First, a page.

Chapter 94: Colonial Matters
Chapter 94: Colonial Matters
“While it is often considered that Canada was the only British colony at risk from the United States, many of Britain’s far flung outposts also lived in fear of retaliation from, if not the armies of America, her commerce raiders.
This was the primary concern of the six different Australian colonies of Britain. Though Britain maintained units of Royal Artillery at important ports and had companies of infantry scattered across the continent, these were insufficient to do more than deal with occasional civil unrest and the odd skirmish with the Aboriginal peoples. The threat, or at least fear of, an American attack on Australian coasts prompted a flurry of calls for more forces from Britain. However, the colonial governors were all rebuffed by London who informed them that forces were already destined for North America or China and nothing could be spared beyond artillery detachments and guns.
While there had been some organization and spending in response to the Crimean War, the various responsible governments in the colonies were passing motions for an expansion of Volunteer formations. Only the memory of the Eureka Stockade years prior prevented the adoption of conscription. Instead, they pushed for the arming of “the proper classes” (Lord Lisgar) to discourage unrest and to properly protect the colony in case of attack. New South Wales managed to raise a force of 4,000 Volunteers by the winter of 1863. However, over three quarters of those would eventually be tempted away by land deals during the New Zealand war in 1864 leaving the defence of the colony in doubt during 1865. It was this which prompted discussions with Victoria, who had maintained a solid core of urban Volunteers for a small semi-professional force of 1,500 about matters of a coordinated defence policy. However, it also created conversations between the two colonies regarding whether some sort of united front might be presented outside the military sphere…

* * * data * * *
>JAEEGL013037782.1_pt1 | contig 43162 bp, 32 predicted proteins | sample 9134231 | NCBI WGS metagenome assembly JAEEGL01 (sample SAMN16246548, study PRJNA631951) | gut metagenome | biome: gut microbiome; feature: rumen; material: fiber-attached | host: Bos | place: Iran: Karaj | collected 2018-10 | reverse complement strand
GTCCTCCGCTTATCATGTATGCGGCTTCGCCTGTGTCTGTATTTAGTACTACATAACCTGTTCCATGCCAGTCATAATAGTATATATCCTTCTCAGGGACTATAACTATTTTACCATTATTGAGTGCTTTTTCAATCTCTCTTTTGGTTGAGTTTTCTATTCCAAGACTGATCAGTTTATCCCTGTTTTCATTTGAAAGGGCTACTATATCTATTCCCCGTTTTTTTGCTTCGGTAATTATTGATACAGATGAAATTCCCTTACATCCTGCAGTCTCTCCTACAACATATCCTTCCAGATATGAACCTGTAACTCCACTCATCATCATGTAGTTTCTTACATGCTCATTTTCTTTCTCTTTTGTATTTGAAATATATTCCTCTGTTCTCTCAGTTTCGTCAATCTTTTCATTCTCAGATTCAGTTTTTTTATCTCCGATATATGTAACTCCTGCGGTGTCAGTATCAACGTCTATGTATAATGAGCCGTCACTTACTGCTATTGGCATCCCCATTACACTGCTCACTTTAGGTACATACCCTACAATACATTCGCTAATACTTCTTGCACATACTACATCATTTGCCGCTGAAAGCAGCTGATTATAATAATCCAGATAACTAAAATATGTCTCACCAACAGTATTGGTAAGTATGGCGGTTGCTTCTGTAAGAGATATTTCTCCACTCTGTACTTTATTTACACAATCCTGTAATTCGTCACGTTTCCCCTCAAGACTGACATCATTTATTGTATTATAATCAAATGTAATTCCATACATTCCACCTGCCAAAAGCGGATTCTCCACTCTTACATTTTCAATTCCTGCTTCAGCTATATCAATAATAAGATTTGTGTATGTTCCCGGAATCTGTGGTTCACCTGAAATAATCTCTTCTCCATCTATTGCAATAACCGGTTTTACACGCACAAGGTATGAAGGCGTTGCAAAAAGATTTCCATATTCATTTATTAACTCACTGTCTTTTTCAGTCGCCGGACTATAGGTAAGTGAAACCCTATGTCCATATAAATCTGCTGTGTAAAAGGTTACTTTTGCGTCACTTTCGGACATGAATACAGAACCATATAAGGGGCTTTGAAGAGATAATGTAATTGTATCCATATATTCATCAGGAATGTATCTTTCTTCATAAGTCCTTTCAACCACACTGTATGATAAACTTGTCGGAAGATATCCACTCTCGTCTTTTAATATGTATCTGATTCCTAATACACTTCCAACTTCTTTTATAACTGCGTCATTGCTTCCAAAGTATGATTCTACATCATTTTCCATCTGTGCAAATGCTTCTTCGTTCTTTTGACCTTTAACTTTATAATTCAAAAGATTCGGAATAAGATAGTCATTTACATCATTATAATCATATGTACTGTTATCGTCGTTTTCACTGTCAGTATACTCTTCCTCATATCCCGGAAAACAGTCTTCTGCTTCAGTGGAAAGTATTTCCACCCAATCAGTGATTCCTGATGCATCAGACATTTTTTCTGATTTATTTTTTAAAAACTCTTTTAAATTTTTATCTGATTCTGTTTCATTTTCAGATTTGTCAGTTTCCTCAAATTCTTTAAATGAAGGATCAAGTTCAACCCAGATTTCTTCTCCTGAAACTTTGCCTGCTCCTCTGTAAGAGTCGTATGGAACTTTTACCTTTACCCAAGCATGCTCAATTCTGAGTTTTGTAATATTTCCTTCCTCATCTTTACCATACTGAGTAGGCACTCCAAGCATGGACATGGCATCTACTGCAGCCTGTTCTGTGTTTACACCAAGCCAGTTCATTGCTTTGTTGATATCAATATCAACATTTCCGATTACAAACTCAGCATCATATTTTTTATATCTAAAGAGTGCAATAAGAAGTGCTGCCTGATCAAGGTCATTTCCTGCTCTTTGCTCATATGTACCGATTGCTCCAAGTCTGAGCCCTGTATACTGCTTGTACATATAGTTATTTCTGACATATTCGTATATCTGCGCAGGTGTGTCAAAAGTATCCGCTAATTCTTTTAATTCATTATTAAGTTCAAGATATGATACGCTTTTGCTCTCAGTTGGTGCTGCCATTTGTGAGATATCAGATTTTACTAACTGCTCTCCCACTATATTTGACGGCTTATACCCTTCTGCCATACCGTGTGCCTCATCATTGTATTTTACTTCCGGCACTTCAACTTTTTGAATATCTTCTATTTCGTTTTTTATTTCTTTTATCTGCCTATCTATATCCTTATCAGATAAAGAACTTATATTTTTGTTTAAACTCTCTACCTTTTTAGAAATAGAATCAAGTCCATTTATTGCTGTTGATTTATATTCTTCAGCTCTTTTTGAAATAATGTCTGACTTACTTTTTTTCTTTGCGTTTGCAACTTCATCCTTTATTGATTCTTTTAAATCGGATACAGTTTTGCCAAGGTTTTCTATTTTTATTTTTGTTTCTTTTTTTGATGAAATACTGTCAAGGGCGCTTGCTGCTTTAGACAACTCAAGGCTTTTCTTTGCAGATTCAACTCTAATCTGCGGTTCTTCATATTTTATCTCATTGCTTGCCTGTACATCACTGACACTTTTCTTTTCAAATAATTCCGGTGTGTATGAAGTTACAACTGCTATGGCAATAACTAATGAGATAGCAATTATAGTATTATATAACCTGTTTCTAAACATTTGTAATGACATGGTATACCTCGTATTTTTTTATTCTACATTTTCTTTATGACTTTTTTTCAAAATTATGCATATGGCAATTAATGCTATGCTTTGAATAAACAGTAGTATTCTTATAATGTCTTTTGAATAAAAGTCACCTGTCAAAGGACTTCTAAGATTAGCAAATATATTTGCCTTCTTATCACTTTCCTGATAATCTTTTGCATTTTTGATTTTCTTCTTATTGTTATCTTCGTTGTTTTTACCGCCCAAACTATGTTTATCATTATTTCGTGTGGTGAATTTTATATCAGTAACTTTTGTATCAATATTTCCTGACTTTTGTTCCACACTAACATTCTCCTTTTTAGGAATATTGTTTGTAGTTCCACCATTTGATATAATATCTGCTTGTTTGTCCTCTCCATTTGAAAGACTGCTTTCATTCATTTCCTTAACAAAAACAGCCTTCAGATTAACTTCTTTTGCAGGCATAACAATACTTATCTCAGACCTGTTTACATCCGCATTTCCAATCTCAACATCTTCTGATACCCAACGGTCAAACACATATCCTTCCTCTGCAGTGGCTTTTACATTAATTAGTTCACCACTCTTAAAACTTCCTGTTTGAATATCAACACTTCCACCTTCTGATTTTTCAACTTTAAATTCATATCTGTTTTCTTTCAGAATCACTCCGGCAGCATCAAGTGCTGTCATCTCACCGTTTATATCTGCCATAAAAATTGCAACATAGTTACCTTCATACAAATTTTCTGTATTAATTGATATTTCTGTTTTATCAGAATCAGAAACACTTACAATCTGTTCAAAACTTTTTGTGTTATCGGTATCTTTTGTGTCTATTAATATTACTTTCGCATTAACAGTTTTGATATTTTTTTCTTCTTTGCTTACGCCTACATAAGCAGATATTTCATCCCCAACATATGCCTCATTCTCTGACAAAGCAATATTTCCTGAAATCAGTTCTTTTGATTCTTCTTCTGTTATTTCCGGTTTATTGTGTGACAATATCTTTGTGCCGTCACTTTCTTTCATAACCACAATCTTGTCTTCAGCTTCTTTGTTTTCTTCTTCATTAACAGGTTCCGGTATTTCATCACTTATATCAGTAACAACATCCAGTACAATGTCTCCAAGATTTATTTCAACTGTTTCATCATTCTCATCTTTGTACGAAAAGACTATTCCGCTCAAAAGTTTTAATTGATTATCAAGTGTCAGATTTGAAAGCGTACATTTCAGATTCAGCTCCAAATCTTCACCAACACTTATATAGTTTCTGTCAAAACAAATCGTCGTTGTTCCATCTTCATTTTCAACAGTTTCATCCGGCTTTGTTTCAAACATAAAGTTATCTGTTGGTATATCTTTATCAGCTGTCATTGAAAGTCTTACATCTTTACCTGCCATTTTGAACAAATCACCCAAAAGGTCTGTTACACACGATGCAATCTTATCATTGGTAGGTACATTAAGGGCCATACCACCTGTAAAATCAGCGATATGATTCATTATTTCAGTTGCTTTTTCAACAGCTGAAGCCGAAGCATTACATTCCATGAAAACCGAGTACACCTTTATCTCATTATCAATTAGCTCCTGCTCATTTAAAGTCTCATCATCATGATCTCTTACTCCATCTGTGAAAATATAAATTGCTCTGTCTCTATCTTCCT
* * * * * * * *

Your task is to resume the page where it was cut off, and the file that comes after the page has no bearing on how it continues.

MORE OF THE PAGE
In New Zealand, while the threat of American raiders was assessed as real, there was a sense of security from the Royal Navy, and the brigade of troops dispatched to help police the troublesome Maori King Movement in the Waikato. The real threat in the minds of most New Zealanders was the Maori…
From a naval perspective Seymour’s Australian Station was charged with policing the waters around Australasia. Despite some raids, and one significant action with the converted American mail steamer California, the station was largely quiet throughout the war. Maitland chiefly concerned himself with commerce protection and convoying men to New Zealand when the outbreak of war there came…
Only in China, oddly, did any real conflict occur between forces of either side. While the United States had withdrawn its forces from overseas at the outbreak of the Civil War, they had left a token presence in Asian waters to show the flag and enforce American policy. By the outbreak of war in February 1862 the American presence consisted solely of the gunboat Saginaw under James F. Schenck laid up at Whampoa. His opponent, Admiral James Hope, had a much more significant command to draw upon.